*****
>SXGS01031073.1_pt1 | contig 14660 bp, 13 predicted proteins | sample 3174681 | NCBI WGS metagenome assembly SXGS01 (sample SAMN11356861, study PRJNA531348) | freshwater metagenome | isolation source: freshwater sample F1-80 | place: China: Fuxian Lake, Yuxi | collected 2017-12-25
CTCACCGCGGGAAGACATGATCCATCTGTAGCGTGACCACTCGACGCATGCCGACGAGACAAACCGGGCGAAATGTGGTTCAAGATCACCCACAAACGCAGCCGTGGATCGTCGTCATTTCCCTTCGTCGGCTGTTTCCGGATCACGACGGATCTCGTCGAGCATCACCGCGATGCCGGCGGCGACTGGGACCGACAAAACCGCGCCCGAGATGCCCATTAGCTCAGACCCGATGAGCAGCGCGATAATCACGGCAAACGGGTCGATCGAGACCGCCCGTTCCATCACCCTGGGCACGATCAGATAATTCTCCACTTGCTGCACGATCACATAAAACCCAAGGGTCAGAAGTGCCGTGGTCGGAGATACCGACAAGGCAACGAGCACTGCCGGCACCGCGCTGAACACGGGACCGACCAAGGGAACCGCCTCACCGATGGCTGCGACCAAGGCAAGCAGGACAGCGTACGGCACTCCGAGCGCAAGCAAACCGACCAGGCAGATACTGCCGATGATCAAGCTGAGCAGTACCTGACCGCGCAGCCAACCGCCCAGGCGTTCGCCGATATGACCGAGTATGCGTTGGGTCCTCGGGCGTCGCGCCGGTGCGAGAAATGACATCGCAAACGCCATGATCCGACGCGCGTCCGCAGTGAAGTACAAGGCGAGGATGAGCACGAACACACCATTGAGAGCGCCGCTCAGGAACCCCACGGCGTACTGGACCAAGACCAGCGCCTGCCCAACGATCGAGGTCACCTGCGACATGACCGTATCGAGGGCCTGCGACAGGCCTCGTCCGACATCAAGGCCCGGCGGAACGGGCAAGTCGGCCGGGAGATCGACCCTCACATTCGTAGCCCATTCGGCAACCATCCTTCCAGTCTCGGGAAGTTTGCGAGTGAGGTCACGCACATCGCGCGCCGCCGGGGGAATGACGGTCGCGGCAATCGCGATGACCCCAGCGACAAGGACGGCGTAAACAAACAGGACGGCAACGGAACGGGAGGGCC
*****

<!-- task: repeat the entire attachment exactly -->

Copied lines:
>SXGS01031073.1_pt1 | contig 14660 bp, 13 predicted proteins | sample 3174681 | NCBI WGS metagenome assembly SXGS01 (sample SAMN11356861, study PRJNA531348) | freshwater metagenome | isolation source: freshwater sample F1-80 | place: China: Fuxian Lake, Yuxi | collected 2017-12-25
CTCACCGCGGGAAGACATGATCCATCTGTAGCGTGACCACTCGACGCATGCCGACGAGACAAACCGGGCGAAATGTGGTTCAAGATCACCCACAAACGCAGCCGTGGATCGTCGTCATTTCCCTTCGTCGGCTGTTTCCGGATCACGACGGATCTCGTCGAGCATCACCGCGATGCCGGCGGCGACTGGGACCGACAAAACCGCGCCCGAGATGCCCATTAGCTCAGACCCGATGAGCAGCGCGATAATCACGGCAAACGGGTCGATCGAGACCGCCCGTTCCATCACCCTGGGCACGATCAGATAATTCTCCACTTGCTGCACGATCACATAAAACCCAAGGGTCAGAAGTGCCGTGGTCGGAGATACCGACAAGGCAACGAGCACTGCCGGCACCGCGCTGAACACGGGACCGACCAAGGGAACCGCCTCACCGATGGCTGCGACCAAGGCAAGCAGGACAGCGTACGGCACTCCGAGCGCAAGCAAACCGACCAGGCAGATACTGCCGATGATCAAGCTGAGCAGTACCTGACCGCGCAGCCAACCGCCCAGGCGTTCGCCGATATGACCGAGTATGCGTTGGGTCCTCGGGCGTCGCGCCGGTGCGAGAAATGACATCGCAAACGCCATGATCCGACGCGCGTCCGCAGTGAAGTACAAGGCGAGGATGAGCACGAACACACCATTGAGAGCGCCGCTCAGGAACCCCACGGCGTACTGGACCAAGACCAGCGCCTGCCCAACGATCGAGGTCACCTGCGACATGACCGTATCGAGGGCCTGCGACAGGCCTCGTCCGACATCAAGGCCCGGCGGAACGGGCAAGTCGGCCGGGAGATCGACCCTCACATTCGTAGCCCATTCGGCAACCATCCTTCCAGTCTCGGGAAGTTTGCGAGTGAGGTCACGCACATCGCGCGCCGCCGGGGGAATGACGGTCGCGGCAATCGCGATGACCCCAGCGACAAGGACGGCGTAAACAAACAGGACGGCAACGGAACGGGAGGGCC